by Gus Iversen
, Editor in Chief | August 07, 2018
From the August 2018 issue of HealthCare Business News magazine
Based on my years of experience, standardization is needed in many key areas. My colleagues in AAMI and the ACCE are doing a great job at addressing this on a larger scale, but I do have three personal favorites, which I’ll recap here.
The first is concerning Service Manual Standards. If a document is to be labeled as a "service manual" this should be legally defined and required. At minimum, a document labeled as a "service manual" should meet the NFPA-99 definition and should be required to specifically include sections on diagnostic data and log files, cybersecurity, and clinical network/software systems integration.
A service manual should also contain a parts source cross reference table so if the device goes out of support or is orphaned by a merger or takeover, the BMET has a chance to support the equipment so as to minimize the negative effects loss of support for a key device can have on the care environment. Such a cross reference would also help enhance the quality of later refurbishing and remanufacturing activities.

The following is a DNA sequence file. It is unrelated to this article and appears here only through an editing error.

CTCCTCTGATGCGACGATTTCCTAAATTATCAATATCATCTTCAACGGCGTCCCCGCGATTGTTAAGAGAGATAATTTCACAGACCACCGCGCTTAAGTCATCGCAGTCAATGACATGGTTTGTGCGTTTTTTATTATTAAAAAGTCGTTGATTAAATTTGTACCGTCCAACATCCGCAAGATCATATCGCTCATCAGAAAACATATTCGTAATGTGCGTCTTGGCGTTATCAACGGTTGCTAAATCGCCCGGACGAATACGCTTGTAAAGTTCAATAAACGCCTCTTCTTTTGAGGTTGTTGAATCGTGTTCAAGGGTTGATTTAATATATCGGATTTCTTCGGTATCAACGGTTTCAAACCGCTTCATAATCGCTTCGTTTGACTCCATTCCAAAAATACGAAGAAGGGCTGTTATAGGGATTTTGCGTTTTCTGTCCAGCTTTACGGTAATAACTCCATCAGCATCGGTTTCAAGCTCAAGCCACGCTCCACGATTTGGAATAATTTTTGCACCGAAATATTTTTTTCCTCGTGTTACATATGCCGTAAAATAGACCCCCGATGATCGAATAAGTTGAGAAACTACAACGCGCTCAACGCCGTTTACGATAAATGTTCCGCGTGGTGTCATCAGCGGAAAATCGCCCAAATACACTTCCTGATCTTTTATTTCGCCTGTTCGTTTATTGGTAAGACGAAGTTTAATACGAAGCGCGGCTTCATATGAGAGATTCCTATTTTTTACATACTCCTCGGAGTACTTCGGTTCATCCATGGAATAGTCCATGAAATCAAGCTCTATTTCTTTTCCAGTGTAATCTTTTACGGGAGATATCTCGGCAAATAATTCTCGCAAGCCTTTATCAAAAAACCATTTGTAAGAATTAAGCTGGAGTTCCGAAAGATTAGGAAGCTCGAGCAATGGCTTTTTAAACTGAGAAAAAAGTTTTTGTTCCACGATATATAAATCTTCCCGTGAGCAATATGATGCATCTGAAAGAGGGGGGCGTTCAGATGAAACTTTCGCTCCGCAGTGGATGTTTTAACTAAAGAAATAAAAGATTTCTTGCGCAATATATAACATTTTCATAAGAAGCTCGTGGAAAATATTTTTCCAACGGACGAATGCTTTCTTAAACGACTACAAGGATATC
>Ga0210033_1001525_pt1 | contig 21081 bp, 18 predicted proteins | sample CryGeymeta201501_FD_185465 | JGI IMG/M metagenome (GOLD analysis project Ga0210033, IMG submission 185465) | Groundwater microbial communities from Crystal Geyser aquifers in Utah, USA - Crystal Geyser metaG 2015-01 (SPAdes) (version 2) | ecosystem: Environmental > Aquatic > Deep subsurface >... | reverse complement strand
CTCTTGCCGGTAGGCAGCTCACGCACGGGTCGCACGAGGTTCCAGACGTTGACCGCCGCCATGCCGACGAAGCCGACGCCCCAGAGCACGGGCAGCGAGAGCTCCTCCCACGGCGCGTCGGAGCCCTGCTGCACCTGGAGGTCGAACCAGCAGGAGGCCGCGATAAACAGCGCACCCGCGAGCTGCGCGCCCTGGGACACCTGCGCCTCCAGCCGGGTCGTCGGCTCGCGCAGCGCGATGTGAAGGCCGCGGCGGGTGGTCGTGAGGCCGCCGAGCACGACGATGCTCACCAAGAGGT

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Some manuals feature elaborate drawings and schematics and comprehensive repair and maintenance procedures, including the passwords to access diagnostic routines. Others have what are basically operators manuals with the words "and service" added into the title. Worse yet are what I call “fake” service manuals, these appear on the surface to be legitimate documents, but key information is just not there. Manufacturers concerned about patient safety should provide well-written comprehensive manuals that all HTM professionals could use to service equipment to the highest of standards.
The next area of concern is with regard to preventive maintenance (PM) standards. I have seen a lot of variability in OEM PM "procedures" in similar device types and classes. Some robust and comprehensive, others little more than the same pre-use check the users would perform. In comparison, a "standard" that could be held out as an example, is the ECRI health devices PM procedures document. For me, PM procedures published by an OEM should meet a minimum, professionally set standard for a given device-type for basic common core content, include a clear and comprehensive method to fully test and verify the output/function of the device, and ensure that all key safety features are intact and functional.
In an era when so many devices are driven by software, this is even more important. PM and performance verification procedures are among the key tools used by the BMET in their role in maintaining a safe environment of care for patients and caregivers.